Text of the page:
Adventures in Ninja Savings

My wife and I have both said that we’d make lousy rich people. Paying full price for things just seems wrong. Especially at Christmas, when retailers are desperately trying to one-up themselves in an effort to conquer the monster looming over their head that is Amazon. It’s my goal to squeeze every dollar that I get to it’s fullest potential. Inspired by my girl Mir over at wantnot.net, I saved some big money. [CHRISTMAS PRESENT SPOILERS AND RAMBLING AHEAD AFTER THE JUMP!]

So one of the big gifts we’re getting this year as a family is an XBox 360 (with Kinect). I say “as a family” because everyone who knows me just assumes it’s for me, but I’m still trying to argue that it’s for the whole family. That’s where the Kinect comes in, along with the games I’ve bought for it. We already have a Wii (which I bought years ago, back when having a Wii was cool and groundbreaking and other superlatives) but it’s starting to show its age. Plus, my kids tend to be complete dorks when it comes to the Wii, not seeming to understand that you’re supposed to aim the remote at the screen. So they jump, they contort their bodies in various directions, and get none of the desired outcome. My kids aren’t dumb by any means – they just become dumb when the Wii control gets in their hands.

With the Kinect, we hope to use this idiocy for good instead of evil. The Kinect doesn’t use a remote – it works off of your entire body movement, so when my three-year-old hops around like an idiot, his video game counterpart will hop around like an idiot, which is what he wants in the first place. Bowling in Wii Sports is a lot of fun once you understand the concept of “push A to start, hold down B, pull your arm back WHILE STILL HOLDING DOWN B, then swing forward and let go of the B button WITHOUT LETTING GO OF THE CONTROL. While you may read that and think “that’s easy”, explain that to a three-year-old. We’ve never had a thrown control, but I’ve considered it several times while trying to get the kids to follow every step. On the Kinect, swing back and forward, and you threw the bowling ball. That’s it – no buttons, no 13 tries to get the ball down the alley, no projectiles shooting towards the plasma screen.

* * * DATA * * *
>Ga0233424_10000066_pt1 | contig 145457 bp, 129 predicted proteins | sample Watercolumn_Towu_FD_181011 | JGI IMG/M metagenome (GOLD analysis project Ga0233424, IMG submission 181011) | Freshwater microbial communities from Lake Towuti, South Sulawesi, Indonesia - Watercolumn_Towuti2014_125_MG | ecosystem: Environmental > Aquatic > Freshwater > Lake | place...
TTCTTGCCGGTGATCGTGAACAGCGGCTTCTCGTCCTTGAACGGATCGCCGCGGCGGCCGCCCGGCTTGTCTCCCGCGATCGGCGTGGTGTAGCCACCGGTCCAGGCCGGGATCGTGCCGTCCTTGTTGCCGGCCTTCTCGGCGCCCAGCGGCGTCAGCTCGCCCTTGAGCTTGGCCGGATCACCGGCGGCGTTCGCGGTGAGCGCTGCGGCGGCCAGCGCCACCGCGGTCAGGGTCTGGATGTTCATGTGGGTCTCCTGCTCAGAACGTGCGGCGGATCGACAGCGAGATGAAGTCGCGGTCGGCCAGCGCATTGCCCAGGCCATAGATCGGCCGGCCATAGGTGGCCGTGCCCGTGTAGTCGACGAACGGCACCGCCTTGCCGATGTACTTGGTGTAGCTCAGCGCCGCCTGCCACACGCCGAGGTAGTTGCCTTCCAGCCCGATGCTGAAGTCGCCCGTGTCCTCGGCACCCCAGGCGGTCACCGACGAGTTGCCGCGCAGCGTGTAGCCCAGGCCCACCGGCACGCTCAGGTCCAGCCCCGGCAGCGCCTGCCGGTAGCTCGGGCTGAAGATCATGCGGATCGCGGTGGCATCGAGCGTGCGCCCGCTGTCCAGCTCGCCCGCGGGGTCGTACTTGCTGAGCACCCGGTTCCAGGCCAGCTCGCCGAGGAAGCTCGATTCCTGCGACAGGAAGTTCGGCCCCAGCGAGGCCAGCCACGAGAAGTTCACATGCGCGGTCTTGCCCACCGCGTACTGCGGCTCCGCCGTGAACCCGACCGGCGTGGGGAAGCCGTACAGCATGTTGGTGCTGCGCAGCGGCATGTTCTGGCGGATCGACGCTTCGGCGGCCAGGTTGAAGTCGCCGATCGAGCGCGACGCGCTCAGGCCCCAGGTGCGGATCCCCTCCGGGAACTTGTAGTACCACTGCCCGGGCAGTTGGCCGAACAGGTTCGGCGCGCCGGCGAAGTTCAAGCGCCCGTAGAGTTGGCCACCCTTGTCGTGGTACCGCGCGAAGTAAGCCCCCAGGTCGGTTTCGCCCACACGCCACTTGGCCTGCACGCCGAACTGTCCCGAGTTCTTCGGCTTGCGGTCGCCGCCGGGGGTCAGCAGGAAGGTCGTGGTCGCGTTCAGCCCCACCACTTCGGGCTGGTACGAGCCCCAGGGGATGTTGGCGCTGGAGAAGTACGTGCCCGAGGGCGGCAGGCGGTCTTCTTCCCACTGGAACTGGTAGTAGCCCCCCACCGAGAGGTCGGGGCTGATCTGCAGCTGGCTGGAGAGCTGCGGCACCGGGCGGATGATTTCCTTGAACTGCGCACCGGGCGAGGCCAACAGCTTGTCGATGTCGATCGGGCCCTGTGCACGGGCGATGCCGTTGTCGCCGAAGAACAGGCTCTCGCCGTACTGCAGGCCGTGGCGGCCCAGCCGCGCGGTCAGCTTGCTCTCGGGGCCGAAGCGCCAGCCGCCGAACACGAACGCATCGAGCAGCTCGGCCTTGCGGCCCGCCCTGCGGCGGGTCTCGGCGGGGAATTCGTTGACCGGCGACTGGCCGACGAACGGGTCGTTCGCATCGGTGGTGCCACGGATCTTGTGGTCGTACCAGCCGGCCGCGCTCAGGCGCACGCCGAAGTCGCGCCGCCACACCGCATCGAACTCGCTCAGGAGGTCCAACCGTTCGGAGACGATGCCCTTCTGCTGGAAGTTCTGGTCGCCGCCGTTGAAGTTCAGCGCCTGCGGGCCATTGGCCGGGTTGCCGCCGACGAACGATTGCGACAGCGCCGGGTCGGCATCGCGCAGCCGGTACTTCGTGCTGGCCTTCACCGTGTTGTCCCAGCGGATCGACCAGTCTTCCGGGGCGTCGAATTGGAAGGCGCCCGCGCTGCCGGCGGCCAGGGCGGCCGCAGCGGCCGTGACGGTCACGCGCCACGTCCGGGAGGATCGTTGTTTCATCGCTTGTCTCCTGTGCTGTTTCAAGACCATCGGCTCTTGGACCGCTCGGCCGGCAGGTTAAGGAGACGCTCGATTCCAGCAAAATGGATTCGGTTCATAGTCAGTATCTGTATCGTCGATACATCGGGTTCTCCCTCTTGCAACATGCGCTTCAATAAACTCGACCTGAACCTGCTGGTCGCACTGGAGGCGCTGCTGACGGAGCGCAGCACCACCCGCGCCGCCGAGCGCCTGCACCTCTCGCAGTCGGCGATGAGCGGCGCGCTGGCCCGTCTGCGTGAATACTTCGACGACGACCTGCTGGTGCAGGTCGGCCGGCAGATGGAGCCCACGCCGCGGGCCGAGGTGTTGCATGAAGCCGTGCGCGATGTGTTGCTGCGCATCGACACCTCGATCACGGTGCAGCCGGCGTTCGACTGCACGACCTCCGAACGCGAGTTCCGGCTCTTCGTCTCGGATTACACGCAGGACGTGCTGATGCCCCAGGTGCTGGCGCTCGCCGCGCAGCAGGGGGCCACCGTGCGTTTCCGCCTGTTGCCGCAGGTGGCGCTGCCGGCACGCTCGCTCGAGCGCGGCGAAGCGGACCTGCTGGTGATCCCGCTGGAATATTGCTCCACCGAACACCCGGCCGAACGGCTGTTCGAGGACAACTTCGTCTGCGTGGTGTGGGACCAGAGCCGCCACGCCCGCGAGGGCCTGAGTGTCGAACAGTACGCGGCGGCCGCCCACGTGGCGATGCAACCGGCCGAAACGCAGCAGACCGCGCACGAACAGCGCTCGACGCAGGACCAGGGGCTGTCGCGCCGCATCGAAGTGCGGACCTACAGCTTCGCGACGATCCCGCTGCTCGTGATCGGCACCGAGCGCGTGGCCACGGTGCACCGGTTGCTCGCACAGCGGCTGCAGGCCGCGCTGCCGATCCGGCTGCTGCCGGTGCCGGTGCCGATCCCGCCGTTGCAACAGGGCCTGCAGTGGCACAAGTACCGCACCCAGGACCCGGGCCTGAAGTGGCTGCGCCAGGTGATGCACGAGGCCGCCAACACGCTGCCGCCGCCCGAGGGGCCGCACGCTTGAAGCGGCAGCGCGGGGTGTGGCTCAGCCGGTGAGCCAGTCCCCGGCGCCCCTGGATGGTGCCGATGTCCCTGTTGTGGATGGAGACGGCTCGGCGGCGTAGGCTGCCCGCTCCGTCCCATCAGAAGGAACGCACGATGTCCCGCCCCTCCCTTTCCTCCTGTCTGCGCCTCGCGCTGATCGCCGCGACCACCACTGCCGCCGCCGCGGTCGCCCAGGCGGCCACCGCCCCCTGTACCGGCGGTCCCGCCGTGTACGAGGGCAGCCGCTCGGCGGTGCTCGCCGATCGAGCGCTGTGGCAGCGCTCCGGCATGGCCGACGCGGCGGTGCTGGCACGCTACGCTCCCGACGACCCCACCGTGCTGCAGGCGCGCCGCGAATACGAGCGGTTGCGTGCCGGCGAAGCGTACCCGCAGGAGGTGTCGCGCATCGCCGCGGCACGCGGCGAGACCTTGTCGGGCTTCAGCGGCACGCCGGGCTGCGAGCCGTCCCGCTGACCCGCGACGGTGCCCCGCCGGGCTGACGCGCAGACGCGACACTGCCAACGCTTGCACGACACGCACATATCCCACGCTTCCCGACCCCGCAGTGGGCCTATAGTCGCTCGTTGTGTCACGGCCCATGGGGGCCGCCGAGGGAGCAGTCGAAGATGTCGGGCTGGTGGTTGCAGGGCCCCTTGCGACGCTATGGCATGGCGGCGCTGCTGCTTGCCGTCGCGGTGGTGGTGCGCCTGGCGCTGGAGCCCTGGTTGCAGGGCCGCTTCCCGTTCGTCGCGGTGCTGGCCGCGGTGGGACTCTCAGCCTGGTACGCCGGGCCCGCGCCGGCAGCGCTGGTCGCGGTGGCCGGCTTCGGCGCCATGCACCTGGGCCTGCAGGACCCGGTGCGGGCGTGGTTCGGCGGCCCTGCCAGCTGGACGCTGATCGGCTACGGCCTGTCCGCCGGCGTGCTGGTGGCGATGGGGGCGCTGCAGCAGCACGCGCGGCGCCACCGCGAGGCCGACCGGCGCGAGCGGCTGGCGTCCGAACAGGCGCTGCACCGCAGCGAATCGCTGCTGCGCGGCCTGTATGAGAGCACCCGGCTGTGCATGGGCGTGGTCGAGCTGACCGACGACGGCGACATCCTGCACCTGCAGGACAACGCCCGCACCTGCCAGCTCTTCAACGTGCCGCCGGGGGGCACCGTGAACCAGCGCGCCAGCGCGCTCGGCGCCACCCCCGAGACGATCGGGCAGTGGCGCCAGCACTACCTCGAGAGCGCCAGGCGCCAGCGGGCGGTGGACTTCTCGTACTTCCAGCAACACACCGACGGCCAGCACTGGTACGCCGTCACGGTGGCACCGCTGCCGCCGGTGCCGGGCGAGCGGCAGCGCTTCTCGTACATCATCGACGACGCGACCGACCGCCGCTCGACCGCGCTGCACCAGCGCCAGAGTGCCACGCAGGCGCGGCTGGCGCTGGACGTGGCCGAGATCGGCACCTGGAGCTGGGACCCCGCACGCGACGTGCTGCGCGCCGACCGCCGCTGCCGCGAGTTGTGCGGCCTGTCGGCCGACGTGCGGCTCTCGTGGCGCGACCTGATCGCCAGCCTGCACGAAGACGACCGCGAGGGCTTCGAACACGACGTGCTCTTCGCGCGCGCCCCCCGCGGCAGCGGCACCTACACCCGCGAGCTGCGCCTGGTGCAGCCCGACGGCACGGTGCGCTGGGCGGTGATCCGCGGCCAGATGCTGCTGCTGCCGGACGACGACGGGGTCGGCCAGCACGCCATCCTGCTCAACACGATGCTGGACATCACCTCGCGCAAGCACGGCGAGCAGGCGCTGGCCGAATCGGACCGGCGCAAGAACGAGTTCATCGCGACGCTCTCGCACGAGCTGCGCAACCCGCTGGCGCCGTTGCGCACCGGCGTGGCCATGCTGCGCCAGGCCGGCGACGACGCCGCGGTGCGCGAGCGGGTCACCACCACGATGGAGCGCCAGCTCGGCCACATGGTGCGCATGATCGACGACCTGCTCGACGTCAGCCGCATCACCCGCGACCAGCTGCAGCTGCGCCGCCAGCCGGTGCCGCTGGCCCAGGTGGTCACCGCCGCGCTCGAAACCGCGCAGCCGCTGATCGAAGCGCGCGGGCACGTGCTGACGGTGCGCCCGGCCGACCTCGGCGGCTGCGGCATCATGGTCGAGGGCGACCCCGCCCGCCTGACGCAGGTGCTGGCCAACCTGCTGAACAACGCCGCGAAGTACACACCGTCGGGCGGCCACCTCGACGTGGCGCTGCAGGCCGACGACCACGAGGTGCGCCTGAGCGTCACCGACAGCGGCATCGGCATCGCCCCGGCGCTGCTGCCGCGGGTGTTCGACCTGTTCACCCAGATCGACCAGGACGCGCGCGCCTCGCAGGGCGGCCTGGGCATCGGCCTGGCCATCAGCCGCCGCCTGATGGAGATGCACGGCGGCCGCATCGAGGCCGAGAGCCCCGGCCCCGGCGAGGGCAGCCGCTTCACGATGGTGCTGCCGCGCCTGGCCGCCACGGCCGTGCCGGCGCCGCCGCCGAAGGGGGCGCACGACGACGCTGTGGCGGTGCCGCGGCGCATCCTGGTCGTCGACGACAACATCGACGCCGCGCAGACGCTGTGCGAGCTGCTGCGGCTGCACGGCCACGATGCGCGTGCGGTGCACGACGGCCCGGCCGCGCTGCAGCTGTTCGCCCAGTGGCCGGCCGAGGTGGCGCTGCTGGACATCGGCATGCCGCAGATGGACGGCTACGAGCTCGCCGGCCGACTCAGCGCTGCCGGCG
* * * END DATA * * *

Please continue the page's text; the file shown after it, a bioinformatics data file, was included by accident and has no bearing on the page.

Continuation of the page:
I had almost picked up the XBox 360 w/Kinect package from Walmart on Black Friday when the thing was $199 + $50 gift card (the thing retails for $299), but decided against it because we really didn’t have the money and I still saw it as a present more for myself than for the kids. (I’m told I probably didn’t want to be at Walmart that evening anyway). A few weeks later, my mom sent us some money to buy presents for the kids and when Target offered an $80 giftcard with purchase we jumped – not as good as the Black Friday deal, but in-hand and acquired. It came with one game – Kinect Adventures – which from reviews seemed like what you’d expect from an included game – something that shows off the technology, but not good enough to buy on your own. More games would have to be purchased, but what they’d be, we weren’t sure. I decided that if I were to pick up games, I’d probably pick up a dance game (the kids love to dance in general and loved Just Dance for the Wii) and a sports game (since they dig Wii Sports). Two of the best-selling games for the Kinect fit that requirement and were well received – Dance Central and Kinect Sports. The problem was that both games had recently come out with sequels – and while I figured I would aim towards Dance Central 2 (I could identify many of the songs in the game as ones that not only I knew but the kids knew and liked), but the Kinect Sports games were a toss-up; the original had bowling (our favorite Wii Sports game) and boxing, while the other was newer and featured baseball and football. I figured I’d wait and see what sales came up – money would make my decision for me.